Updated 10/22/2012 09:49 AM
LIVESTRONG celebrates 15 years, Armstrong addresses crowd
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A sea of yellow and black flooded Downtown Austin Sunday. As cyclists geared up for the 18, 65 or 100 mile ride, some took a moment to remember the first time they came out for the Team LIVESTRONG Challenge.
"In 98, the second rest stop had no water or food and about the 6th rest stop had run out of water, so they ran a garden house out of someone's front yard, about 100 feet, so people were drinking out of a garden hose," cyclist Michael Razor said.
LIVESTRONG has come a long way since then. Razor says Lance Armstrong and the LIVESTRONG bracelets made the charity famous, but people identify with it because almost everyone has been touched by cancer.
"Since it's so pervasive in our society and there's so many different kinds of cancer, you never know," Razor said.
Cyclist and cancer survivor Lance Armstrong founded the organization 15 years ago.
Last week, Armstrong left his post as LIVESTRONG's Chairman after the U.S. Anti-Doping Agency detailed the cyclist's repeated drug use. He'll remain on the charity's board of directors.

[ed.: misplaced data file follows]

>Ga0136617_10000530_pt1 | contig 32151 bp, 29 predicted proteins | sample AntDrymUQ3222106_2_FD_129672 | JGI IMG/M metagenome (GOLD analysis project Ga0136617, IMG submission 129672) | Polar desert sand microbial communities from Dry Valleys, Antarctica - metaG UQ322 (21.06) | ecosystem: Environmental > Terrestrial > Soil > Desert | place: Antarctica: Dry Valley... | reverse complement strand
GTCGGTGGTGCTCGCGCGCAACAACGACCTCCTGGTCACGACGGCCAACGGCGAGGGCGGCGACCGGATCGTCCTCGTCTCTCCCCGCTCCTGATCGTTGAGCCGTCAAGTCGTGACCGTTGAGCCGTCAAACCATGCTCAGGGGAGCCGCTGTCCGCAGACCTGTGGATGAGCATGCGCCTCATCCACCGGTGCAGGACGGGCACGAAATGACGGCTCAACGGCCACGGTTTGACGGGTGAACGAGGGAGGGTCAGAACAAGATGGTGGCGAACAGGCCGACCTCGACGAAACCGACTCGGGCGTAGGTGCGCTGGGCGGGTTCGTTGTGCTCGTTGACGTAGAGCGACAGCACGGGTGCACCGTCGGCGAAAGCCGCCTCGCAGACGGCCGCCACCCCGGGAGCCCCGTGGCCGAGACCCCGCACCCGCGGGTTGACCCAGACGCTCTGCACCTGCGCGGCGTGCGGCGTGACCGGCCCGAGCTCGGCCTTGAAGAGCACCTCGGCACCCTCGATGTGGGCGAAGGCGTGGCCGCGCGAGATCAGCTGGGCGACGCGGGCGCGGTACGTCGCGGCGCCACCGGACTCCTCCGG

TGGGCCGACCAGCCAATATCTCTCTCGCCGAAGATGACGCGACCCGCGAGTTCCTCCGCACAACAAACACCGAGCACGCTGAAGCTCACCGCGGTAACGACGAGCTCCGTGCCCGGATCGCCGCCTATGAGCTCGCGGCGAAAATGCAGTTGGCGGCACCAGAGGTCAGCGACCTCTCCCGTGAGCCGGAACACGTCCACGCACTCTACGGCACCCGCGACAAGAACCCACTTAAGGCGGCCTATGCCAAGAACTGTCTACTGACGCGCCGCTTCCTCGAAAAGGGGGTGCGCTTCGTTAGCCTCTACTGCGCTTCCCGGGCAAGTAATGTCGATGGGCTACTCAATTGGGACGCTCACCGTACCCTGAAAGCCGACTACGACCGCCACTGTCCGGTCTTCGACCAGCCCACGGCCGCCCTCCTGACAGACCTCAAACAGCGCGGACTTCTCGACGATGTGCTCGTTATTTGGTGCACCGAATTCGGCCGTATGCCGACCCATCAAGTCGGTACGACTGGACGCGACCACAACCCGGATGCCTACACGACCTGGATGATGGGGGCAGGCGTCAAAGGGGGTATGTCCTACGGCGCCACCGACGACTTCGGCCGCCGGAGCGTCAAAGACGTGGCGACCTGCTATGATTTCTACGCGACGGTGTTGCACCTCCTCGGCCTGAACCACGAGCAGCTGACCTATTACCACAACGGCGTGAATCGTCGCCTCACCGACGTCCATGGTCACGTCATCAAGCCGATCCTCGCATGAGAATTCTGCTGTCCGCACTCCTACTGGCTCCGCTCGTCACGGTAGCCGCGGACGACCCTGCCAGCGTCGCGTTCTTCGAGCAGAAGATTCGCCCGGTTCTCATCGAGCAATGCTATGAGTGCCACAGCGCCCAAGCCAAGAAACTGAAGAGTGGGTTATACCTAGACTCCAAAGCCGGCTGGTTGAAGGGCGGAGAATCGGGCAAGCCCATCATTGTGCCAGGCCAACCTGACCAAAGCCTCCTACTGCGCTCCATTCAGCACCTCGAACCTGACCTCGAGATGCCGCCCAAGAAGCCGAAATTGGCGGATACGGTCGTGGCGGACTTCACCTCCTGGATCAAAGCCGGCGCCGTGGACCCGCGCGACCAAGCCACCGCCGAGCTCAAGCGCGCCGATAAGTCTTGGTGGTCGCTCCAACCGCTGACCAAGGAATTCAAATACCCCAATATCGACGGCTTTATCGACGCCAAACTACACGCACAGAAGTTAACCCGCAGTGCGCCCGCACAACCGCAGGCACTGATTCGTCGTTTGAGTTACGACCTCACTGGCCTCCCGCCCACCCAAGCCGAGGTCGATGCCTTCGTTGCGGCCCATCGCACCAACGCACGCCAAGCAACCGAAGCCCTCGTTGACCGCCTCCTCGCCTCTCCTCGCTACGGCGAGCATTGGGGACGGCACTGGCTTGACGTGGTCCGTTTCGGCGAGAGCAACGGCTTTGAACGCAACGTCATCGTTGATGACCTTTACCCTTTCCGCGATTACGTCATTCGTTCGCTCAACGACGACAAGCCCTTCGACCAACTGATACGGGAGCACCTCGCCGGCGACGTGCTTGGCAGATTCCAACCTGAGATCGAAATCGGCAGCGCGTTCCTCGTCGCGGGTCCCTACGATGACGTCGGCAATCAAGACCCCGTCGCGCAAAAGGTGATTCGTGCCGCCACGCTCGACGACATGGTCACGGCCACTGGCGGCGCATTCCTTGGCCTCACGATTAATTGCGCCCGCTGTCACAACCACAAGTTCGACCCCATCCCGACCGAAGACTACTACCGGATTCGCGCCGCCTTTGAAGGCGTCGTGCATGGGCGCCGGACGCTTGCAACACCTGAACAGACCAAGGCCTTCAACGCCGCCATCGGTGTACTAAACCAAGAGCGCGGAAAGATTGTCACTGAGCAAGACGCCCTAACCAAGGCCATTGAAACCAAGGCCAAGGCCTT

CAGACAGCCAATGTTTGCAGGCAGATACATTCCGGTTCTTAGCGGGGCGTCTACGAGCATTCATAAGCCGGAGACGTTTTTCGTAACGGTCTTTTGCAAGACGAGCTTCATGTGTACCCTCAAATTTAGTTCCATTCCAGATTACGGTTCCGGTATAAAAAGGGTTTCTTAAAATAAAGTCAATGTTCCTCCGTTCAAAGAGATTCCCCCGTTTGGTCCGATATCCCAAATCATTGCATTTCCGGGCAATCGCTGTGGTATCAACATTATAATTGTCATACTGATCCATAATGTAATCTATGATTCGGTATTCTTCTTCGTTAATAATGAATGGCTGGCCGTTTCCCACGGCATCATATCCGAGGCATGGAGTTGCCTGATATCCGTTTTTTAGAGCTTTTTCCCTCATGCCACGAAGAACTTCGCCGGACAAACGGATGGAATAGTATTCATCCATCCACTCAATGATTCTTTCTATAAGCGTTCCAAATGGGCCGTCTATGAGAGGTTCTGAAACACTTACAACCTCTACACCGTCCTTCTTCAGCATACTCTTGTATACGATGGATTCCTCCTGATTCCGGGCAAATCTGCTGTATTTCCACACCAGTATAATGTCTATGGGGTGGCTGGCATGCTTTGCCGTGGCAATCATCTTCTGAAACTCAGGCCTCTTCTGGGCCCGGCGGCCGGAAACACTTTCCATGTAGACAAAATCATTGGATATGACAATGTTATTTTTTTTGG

"Obviously it's been an interesting, and as I said the other night, a difficult few weeks. People ask me a lot, 'how you doing?' And I tell them, well I've been better, but I've also been worse," said Armstrong.
Despite the controversy, the cancer fighting charity hasn't lost much local support. LIVESTRONG hit a fundraising record this weekend. The charity raised more than $4 million.
"I think that people still draw inspiration from Lance as a cancer survivor and it's his hope that they continue to support the foundation," said LIVESTRONG's Vice President of Communications Katherine McLane.
LIVESTRONG has raised half a billion dollars for its cancer fighting efforts. As for its founder, the USADA banned Armstrong from cycling and suggested his Tour de France titles be stripped. Monday morning the International Cycling Union will make its decision.